• The current religious crisis is different from the previous ones because this time we are totally uninterested in the question of God, we believe we can abolish any concept of God (Erkenntnis die: Wir koennen uns nicht fassen. / Und finden keinen der uns Goettern gleicht. / Und keinen, der uns hilfe reicht. / Wir sind uns ohne Gnade ueberlassen. - Guenter Kunert) - The SPD wanted to remove the crucifix from the meeting room of local parliament.
  • Eugenics under Franco in Spain, stealing the children of potential communists.
  • The British first heartily cooperated with Gadaffi and now they want to topple him.
  • 7.5 million Germans are "functionally illiterate", they can read short sentences but not longer texts, they cannot fill out a form, men: 60%, women 40%.
  • Letters of Hans Fallada have been found in the Israeli national library. He writes about his loneliness, his illness and his fears. (Jeder stirbt fuer sich allein.)
  • The attack of the populist government on "elite" culture and "leftist hobbies" in the Netherlands.
  • A book was published on the letters of Bruce Chatwin.
  • With more cheap digital weather stations the temperature levels are being reported in tenths of degrees (like: 0.2), this precision is totally useless.
  • SkySails could reduce energy consumption in shipping.
  • Scientists did not distort climate data, US inquiry finds.
  • Watson, the computer, won the world "jeopardy" championship, humans do not mind very much.
Analysis - The collection above is heavily biased. It is strongly filtered in several steps:
  • Most of the things that happen in the world go unobserved and unreported.
  • The reported news is selected by the media corporations and news editors - they select what their readers want to pay for.
  • From the published news I select what I find remarkable, interesting or valuable - most probably I'm extremely biased and I'm searching for news that supports my general world view - it is easy to deduce my world view and political orientation from my selection above.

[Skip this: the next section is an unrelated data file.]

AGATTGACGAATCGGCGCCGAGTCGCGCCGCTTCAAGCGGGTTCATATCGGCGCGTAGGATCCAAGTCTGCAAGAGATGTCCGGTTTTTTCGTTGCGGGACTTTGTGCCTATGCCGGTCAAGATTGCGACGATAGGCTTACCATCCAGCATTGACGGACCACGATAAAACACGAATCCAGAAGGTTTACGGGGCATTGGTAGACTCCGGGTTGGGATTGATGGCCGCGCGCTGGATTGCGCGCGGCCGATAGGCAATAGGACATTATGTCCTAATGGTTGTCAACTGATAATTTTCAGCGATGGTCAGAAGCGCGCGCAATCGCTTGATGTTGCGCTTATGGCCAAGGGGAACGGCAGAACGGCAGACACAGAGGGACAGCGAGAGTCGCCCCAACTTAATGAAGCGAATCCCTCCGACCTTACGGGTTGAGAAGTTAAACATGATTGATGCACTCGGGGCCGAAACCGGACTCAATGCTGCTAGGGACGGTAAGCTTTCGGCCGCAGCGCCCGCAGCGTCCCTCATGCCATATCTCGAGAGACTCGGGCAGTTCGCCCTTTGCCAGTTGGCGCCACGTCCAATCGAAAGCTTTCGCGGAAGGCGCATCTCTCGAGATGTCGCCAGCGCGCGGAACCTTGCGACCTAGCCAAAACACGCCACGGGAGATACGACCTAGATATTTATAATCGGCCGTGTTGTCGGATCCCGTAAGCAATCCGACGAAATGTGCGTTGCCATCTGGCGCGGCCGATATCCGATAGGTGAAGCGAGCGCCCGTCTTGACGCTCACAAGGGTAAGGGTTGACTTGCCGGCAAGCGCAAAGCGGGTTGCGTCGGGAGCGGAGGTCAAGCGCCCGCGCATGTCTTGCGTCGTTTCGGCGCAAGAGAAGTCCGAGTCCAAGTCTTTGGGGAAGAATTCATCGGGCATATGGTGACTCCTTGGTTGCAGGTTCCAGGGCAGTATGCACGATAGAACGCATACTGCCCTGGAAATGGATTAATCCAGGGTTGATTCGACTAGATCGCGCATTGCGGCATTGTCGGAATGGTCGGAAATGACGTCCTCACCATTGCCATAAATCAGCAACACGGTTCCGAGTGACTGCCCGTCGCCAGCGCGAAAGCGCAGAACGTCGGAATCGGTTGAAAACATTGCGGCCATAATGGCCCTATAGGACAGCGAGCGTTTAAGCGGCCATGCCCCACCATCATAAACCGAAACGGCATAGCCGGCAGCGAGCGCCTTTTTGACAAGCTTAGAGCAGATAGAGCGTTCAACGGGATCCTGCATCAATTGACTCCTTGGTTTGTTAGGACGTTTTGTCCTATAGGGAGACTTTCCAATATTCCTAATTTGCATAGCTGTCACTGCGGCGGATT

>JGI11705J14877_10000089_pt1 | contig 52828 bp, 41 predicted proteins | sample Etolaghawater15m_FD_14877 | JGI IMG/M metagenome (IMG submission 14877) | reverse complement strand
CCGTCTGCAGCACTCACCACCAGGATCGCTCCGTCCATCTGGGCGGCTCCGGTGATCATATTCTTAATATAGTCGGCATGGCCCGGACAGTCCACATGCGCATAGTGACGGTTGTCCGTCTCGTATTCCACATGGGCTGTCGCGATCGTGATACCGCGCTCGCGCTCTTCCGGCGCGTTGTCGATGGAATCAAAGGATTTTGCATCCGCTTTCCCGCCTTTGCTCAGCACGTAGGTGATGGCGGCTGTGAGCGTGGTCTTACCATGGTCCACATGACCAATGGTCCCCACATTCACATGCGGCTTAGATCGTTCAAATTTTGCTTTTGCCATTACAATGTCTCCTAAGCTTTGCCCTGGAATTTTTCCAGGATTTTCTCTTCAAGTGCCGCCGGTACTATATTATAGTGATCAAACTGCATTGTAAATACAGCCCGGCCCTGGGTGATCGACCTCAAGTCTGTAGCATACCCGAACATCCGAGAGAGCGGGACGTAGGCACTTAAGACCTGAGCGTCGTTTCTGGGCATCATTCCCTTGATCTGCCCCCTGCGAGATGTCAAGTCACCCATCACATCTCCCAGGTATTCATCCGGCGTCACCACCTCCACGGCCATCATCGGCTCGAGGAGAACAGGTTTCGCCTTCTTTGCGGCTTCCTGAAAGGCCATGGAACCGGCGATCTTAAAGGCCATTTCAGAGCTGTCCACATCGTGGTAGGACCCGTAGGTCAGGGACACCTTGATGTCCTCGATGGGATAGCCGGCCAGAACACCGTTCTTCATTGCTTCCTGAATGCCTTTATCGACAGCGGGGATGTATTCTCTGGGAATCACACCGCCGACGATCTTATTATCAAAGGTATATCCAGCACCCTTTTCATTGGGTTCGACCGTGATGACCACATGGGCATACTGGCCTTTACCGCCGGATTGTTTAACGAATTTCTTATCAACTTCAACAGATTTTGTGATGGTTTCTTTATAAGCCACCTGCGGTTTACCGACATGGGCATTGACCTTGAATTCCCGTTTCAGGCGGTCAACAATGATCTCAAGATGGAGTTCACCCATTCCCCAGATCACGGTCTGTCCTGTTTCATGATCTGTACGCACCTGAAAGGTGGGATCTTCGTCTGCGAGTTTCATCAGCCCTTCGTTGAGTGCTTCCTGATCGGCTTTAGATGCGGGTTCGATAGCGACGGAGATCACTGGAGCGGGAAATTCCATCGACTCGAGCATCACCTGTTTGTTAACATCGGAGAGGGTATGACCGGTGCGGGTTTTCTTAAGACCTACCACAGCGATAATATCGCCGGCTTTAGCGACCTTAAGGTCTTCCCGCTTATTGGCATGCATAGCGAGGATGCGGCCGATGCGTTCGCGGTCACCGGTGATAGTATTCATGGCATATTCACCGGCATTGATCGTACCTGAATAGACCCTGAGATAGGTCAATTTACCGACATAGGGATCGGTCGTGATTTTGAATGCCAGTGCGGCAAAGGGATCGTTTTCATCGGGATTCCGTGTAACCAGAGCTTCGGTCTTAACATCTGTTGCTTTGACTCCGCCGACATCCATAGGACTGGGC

How much direction does the information give me - is there any actionable information?
  • I cannot do anything about the economic information. I can watch the trends unfolding but I'm unable to influence them. I cannot hide - as one of the 99% I'm too late to buy gold, and these times are too unpredictable to invest in anything. I could invest in a fund using a broadly spread portfolio but I'm unable to predict how close we are to bottom.
  • I can (and do) watch the sociological, cultural and scientific trends with interest, but again because these are emergent properties of society I can do relatively little about them. Governments were and are rotten. I will vote carefully in any next election, but will that help?
  • I see the direction the IT field is taking and it is useful to gain knowledge in that area. But I already know and do that.
Preliminary conclusion - working hypothesis
  1. Reading a year old newspaper does not differ much from reading a current newspaper.
  2. Most of the information is short term noise.
  3. Most of the long term trends are already known.
  4. Very little information is actionable.
  5. Most of the news amplifies feelings of insignificance and powerlessness.
  6. It is possible to find solace in culture and art.
  7. It is better to not read the newspapers at all or to concentrate on art and culture.
This is a much more negative conclusion than I expected! I don't know if I completely agree with myself and if I'm willing to follow-up on this conclusion. More thinking and experimenting to be done!

Frankfurter Allgemeine Zeitung - 1,7,8 March 2011
International Herald Tribune - 26-27 February 2011
Guenter Kunert
Fragen eines lesenden Arbeiters